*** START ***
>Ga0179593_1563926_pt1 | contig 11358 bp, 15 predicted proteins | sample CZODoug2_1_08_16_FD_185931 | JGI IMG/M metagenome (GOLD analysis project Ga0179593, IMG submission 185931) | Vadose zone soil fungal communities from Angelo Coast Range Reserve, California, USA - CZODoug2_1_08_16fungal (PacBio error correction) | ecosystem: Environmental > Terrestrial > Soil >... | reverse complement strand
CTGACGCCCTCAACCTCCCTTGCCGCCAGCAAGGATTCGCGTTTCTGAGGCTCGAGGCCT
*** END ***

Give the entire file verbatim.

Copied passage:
>Ga0179593_1563926_pt1 | contig 11358 bp, 15 predicted proteins | sample CZODoug2_1_08_16_FD_185931 | JGI IMG/M metagenome (GOLD analysis project Ga0179593, IMG submission 185931) | Vadose zone soil fungal communities from Angelo Coast Range Reserve, California, USA - CZODoug2_1_08_16fungal (PacBio error correction) | ecosystem: Environmental > Terrestrial > Soil >... | reverse complement strand
CTGACGCCCTCAACCTCCCTTGCCGCCAGCAAGGATTCGCGTTTCTGAGGCTCGAGGCCT